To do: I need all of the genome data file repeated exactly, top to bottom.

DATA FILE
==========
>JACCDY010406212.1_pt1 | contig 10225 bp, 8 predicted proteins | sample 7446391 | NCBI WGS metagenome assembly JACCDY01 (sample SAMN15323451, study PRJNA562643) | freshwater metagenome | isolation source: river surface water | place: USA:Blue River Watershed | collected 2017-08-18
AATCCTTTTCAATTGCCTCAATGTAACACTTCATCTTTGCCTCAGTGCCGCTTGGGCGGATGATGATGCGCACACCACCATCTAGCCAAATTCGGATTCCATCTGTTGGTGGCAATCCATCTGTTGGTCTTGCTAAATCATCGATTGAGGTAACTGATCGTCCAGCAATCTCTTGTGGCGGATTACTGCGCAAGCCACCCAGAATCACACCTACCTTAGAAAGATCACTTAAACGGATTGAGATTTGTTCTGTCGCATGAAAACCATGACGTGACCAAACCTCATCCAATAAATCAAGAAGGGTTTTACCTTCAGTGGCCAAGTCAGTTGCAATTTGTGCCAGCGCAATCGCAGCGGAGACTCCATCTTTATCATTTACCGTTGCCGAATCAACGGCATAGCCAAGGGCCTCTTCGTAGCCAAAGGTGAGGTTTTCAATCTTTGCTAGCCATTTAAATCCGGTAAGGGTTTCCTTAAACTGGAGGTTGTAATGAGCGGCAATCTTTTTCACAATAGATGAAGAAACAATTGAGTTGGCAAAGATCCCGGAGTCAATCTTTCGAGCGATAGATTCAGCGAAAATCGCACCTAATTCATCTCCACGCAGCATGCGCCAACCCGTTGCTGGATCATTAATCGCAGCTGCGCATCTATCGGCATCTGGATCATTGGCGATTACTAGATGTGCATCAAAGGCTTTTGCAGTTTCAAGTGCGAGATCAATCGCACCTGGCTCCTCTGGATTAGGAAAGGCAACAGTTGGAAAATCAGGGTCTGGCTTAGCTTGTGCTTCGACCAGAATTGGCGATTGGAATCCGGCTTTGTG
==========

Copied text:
>JACCDY010406212.1_pt1 | contig 10225 bp, 8 predicted proteins | sample 7446391 | NCBI WGS metagenome assembly JACCDY01 (sample SAMN15323451, study PRJNA562643) | freshwater metagenome | isolation source: river surface water | place: USA:Blue River Watershed | collected 2017-08-18
AATCCTTTTCAATTGCCTCAATGTAACACTTCATCTTTGCCTCAGTGCCGCTTGGGCGGATGATGATGCGCACACCACCATCTAGCCAAATTCGGATTCCATCTGTTGGTGGCAATCCATCTGTTGGTCTTGCTAAATCATCGATTGAGGTAACTGATCGTCCAGCAATCTCTTGTGGCGGATTACTGCGCAAGCCACCCAGAATCACACCTACCTTAGAAAGATCACTTAAACGGATTGAGATTTGTTCTGTCGCATGAAAACCATGACGTGACCAAACCTCATCCAATAAATCAAGAAGGGTTTTACCTTCAGTGGCCAAGTCAGTTGCAATTTGTGCCAGCGCAATCGCAGCGGAGACTCCATCTTTATCATTTACCGTTGCCGAATCAACGGCATAGCCAAGGGCCTCTTCGTAGCCAAAGGTGAGGTTTTCAATCTTTGCTAGCCATTTAAATCCGGTAAGGGTTTCCTTAAACTGGAGGTTGTAATGAGCGGCAATCTTTTTCACAATAGATGAAGAAACAATTGAGTTGGCAAAGATCCCGGAGTCAATCTTTCGAGCGATAGATTCAGCGAAAATCGCACCTAATTCATCTCCACGCAGCATGCGCCAACCCGTTGCTGGATCATTAATCGCAGCTGCGCATCTATCGGCATCTGGATCATTGGCGATTACTAGATGTGCATCAAAGGCTTTTGCAGTTTCAAGTGCGAGATCAATCGCACCTGGCTCCTCTGGATTAGGAAAGGCAACAGTTGGAAAATCAGGGTCTGGCTTAGCTTGTGCTTCGACCAGAATTGGCGATTGGAATCCGGCTTTGTG